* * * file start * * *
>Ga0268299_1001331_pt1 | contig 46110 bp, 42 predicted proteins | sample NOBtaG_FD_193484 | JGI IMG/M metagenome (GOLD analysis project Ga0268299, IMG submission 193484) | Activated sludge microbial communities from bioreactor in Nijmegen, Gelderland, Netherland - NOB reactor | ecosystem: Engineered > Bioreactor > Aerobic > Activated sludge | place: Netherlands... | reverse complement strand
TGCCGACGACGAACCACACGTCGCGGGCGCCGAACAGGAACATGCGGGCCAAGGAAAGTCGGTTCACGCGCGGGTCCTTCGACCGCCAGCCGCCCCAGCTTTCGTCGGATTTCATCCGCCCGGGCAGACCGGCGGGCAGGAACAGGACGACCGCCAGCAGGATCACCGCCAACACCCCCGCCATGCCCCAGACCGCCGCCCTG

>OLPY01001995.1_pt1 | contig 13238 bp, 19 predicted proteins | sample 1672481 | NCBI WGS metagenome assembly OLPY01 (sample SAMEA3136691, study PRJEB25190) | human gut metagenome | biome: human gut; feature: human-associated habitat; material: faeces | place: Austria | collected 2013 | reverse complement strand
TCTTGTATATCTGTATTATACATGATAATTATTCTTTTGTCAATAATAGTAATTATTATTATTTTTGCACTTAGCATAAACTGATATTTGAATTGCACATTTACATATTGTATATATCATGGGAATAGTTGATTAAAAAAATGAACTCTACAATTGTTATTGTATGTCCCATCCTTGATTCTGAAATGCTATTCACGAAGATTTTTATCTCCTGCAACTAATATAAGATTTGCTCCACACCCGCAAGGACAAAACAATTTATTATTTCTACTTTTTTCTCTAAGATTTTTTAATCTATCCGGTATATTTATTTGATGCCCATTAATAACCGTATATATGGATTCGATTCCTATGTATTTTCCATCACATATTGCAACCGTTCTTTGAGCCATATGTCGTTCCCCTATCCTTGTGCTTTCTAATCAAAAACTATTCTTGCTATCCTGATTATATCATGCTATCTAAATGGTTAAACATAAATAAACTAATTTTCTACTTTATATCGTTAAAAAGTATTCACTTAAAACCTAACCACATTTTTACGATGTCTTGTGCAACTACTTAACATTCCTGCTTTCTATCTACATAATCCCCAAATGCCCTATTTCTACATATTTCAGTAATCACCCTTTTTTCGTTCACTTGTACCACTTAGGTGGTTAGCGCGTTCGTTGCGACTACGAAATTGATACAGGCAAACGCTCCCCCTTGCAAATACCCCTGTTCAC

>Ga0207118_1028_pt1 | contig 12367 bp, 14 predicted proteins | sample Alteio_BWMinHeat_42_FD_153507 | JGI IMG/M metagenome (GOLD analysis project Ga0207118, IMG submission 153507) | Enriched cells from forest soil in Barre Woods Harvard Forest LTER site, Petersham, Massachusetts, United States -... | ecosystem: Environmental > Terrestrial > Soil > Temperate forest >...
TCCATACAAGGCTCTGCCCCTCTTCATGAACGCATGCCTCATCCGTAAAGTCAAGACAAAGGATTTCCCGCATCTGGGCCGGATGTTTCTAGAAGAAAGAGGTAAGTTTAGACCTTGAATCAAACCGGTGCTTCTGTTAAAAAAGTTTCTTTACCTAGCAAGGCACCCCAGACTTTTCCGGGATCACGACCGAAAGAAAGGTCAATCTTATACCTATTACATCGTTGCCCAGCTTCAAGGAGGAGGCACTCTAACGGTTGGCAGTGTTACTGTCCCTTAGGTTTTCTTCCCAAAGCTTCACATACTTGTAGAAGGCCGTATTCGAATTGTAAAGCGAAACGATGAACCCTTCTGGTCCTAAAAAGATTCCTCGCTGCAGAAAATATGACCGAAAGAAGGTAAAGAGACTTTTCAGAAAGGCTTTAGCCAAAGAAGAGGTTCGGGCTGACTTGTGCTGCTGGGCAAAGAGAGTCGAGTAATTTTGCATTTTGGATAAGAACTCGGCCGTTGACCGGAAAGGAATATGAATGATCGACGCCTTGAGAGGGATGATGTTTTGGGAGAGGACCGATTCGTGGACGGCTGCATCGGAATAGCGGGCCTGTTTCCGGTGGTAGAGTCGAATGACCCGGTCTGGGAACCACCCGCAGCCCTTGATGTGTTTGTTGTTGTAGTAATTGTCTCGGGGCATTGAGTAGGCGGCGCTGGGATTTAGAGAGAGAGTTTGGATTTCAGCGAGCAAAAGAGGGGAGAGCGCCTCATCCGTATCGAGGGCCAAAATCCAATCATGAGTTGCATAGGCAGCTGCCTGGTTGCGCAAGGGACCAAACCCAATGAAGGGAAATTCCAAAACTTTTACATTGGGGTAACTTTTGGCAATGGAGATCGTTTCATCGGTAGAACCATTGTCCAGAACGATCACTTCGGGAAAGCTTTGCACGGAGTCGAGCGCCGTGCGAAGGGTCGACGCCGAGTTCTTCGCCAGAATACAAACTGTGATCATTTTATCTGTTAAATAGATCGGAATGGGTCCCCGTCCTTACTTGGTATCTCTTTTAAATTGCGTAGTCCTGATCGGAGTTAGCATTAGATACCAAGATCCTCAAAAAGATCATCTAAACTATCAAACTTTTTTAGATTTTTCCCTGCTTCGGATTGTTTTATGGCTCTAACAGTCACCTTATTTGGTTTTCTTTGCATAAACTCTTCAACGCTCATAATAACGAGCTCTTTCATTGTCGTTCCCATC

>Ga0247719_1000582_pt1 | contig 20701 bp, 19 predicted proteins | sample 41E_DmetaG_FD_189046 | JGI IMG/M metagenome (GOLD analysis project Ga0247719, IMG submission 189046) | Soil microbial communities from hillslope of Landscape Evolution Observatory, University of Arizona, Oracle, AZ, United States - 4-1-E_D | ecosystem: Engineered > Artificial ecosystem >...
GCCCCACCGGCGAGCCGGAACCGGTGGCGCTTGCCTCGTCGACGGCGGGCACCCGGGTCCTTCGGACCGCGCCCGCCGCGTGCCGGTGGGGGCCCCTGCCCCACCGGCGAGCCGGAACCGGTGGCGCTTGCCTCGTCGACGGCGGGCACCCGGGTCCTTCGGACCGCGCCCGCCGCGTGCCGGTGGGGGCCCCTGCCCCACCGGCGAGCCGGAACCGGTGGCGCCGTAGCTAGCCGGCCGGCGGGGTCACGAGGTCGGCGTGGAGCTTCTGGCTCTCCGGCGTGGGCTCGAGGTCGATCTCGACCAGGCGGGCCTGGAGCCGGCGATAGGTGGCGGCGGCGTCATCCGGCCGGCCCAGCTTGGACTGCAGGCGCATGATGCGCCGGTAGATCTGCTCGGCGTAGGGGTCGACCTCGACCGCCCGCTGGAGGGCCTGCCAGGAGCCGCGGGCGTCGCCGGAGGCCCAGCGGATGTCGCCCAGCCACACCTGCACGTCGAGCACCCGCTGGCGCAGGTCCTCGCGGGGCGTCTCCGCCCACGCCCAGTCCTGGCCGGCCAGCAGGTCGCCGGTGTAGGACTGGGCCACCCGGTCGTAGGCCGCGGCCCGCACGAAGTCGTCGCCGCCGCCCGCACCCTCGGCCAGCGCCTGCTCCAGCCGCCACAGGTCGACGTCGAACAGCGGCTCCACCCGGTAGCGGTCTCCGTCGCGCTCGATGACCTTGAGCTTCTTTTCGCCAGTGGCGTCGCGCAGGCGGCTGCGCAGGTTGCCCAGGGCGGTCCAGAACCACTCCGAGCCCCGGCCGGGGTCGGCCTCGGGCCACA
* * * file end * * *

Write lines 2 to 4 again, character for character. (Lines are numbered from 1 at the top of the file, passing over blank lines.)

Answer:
TGCCGACGACGAACCACACGTCGCGGGCGCCGAACAGGAACATGCGGGCCAAGGAAAGTCGGTTCACGCGCGGGTCCTTCGACCGCCAGCCGCCCCAGCTTTCGTCGGATTTCATCCGCCCGGGCAGACCGGCGGGCAGGAACAGGACGACCGCCAGCAGGATCACCGCCAACACCCCCGCCATGCCCCAGACCGCCGCCCTG

>OLPY01001995.1_pt1 | contig 13238 bp, 19 predicted proteins | sample 1672481 | NCBI WGS metagenome assembly OLPY01 (sample SAMEA3136691, study PRJEB25190) | human gut metagenome | biome: human gut; feature: human-associated habitat; material: faeces | place: Austria | collected 2013 | reverse complement strand
TCTTGTATATCTGTATTATACATGATAATTATTCTTTTGTCAATAATAGTAATTATTATTATTTTTGCACTTAGCATAAACTGATATTTGAATTGCACATTTACATATTGTATATATCATGGGAATAGTTGATTAAAAAAATGAACTCTACAATTGTTATTGTATGTCCCATCCTTGATTCTGAAATGCTATTCACGAAGATTTTTATCTCCTGCAACTAATATAAGATTTGCTCCACACCCGCAAGGACAAAACAATTTATTATTTCTACTTTTTTCTCTAAGATTTTTTAATCTATCCGGTATATTTATTTGATGCCCATTAATAACCGTATATATGGATTCGATTCCTATGTATTTTCCATCACATATTGCAACCGTTCTTTGAGCCATATGTCGTTCCCCTATCCTTGTGCTTTCTAATCAAAAACTATTCTTGCTATCCTGATTATATCATGCTATCTAAATGGTTAAACATAAATAAACTAATTTTCTACTTTATATCGTTAAAAAGTATTCACTTAAAACCTAACCACATTTTTACGATGTCTTGTGCAACTACTTAACATTCCTGCTTTCTATCTACATAATCCCCAAATGCCCTATTTCTACATATTTCAGTAATCACCCTTTTTTCGTTCACTTGTACCACTTAGGTGGTTAGCGCGTTCGTTGCGACTACGAAATTGATACAGGCAAACGCTCCCCCTTGCAAATACCCCTGTTCAC